Sit on the floor, legs straight out in front of you.
Now, get up …without using your arms, furniture, or another person.
Now, sit back on the floor.
Repeat, then repeat again.
If you can do these three or four times it probably means that your leg and core strength are OK, not necessarily great, but OK. If you can’t do this, then you probably should not be riding a motorcycle. Harsh? You bet! But you know what is even more harsh? Crashing.
Leg strength is critical for at least a couple of reasons. The obvious one is the ability to hold up a heavy motorcycle. More than a few times I’ve had a rider tell me they switched to a trike because they could no longer hold up a motorcycle. There are many great reasons to own a trike, but poor physical fitness is not one of them.
Steering a motorcycle competently requires our complete body. Our upper torso provides the necessary lean angle and pressure on the bars, and our lower body assists with support, directional input and stability. If you think this isn’t so, lift both your feet off the pegs/floorboards in a turn …kidding, don’t do that, but I think you get my point. Poor leg strength can be an indicator of overall poor fitness, and an invitation to crash your party.
Our body’s core consists of the muscles around our trunk and our pelvis. As you’re rising off the floor from that sitting position feel the strain on, for example, your stomach muscles. These muscles are essentially our body’s suspension system; they hold us together and keep us upright. A common complaint among riders is lower back pain after spending a day in the saddle. There can be several reasons for this, but primary amongst these (barring an injury-related issue) is poor core strength. Without a good sheath of core muscles to support us our spines and upper bodies literally pound on our lower vertebrae and hips. If you have an exacerbating condition, such as arthritis, a weak core can make this pain excruciating. At the same time strong core muscles can ease the pain of arthritis. Weak core muscles are akin to a motorcycle’s sacked-out suspension: you’re gonna flop around and be all over the road.
Doing something about diminished leg and core strength takes some work and a bit of dedication. A caution though; talk to your doctor before beginning any manner of exercise program aside from, say, walking. Walking, by the way, is great all-around exercise because it improves both cardio and muscle fitness. Think you walk enough? Check out your dog. If he is fat, you don’t walk enough. There are many excellent core-focused exercises, but some can damage older bodies that have missed a bit of maintenance over the years. For example: sit-ups. This is a very effective exercise, but it can harm injured backs and weak stomach muscles. On the other hand, “Planks” are superb, low-impact core exercises.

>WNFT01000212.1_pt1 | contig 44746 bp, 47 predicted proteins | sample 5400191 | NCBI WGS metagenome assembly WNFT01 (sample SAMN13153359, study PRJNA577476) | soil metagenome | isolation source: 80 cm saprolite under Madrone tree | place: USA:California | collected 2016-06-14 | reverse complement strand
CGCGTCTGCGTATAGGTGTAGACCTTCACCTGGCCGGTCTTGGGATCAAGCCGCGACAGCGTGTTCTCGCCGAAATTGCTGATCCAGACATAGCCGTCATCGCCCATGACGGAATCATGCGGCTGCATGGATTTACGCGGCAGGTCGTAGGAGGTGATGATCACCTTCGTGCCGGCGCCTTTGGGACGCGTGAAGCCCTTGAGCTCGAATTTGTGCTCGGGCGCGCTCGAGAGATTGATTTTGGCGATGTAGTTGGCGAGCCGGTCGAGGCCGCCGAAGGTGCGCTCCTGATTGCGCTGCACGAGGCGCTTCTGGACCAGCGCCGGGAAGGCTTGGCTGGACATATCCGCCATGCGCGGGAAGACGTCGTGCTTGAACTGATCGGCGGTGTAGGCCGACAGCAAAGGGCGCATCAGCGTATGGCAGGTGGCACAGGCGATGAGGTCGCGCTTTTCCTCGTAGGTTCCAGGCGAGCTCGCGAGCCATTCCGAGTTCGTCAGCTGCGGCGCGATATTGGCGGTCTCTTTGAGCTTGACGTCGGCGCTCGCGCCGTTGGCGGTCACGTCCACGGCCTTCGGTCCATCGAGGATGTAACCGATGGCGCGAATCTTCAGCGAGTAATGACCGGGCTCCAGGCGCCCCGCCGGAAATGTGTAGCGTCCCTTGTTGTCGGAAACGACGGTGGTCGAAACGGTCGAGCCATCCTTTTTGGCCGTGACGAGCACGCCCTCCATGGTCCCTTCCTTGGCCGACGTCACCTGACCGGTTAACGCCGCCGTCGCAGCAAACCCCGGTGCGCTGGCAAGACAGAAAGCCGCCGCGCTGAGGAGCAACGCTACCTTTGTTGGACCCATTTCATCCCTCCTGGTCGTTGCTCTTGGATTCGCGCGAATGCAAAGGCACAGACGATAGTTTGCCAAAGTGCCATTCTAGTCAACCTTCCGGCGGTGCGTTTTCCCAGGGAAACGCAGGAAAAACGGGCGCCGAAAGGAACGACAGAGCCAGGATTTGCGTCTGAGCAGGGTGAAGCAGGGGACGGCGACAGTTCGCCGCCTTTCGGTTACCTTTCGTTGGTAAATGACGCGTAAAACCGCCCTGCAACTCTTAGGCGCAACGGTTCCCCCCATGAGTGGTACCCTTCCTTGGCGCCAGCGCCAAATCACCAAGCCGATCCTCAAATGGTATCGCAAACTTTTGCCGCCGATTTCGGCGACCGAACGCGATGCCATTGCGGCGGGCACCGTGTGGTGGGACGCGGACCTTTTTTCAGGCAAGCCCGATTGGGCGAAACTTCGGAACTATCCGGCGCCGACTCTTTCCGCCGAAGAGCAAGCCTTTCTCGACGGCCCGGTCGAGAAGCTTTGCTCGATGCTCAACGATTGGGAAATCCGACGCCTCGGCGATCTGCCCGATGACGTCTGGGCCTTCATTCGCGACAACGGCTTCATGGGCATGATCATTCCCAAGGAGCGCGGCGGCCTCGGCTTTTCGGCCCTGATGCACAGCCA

Here’s another little test for you. Can you turn your head the necessary 90 degrees to help see behind you? If you can’t and rely only on your mirrors for rearward info, you’re going to get hurt. Lack of flexibility in older riders is a very common, and dangerous, condition. As you’re researching your leg and core exercises, spend a little time reading up on stretching to improve your flexibility.
At this point I need to disabuse you of a notion you might hold: my physical self is not particularly impressive. At age 76, I’m at a decent fitness level and have good strength. But I certainly am a work in progress and will be for the rest of my life. A few years ago I discovered a nasty fact about exercise and aging. To wit, until a certain age —it varies among us—our exercise programs work to increase our fitness and strength levels. After that point we have to work just as hard, if not harder, to stay the same. Can an old person make significant gains in strength and fitness? Absolutely; but it takes more work and effort than it does for, say, a 35-year-old.
Want another fitness test? Put your pants on in the morning while standing up and not holding on to anything besides your pants. If you find yourself on your face on the floor, you’d better look into balance exercises.
As some of you have heard me say, I consider motorcycle riding a sport. One of my primary reasons for thinking this is because it requires a specific skill set to do it competently, and if we do it wrong, we get hurt. And this is why I harp a bit on physical fitness for us senior riders. We can’t get away with what we used to do, nor should we even try. But we can ride safely and enjoyably well into our later years.
If you’d care to explain to Kittrelle why his existance on this planet is no longer required, or any other pithy comments, you can email him directly at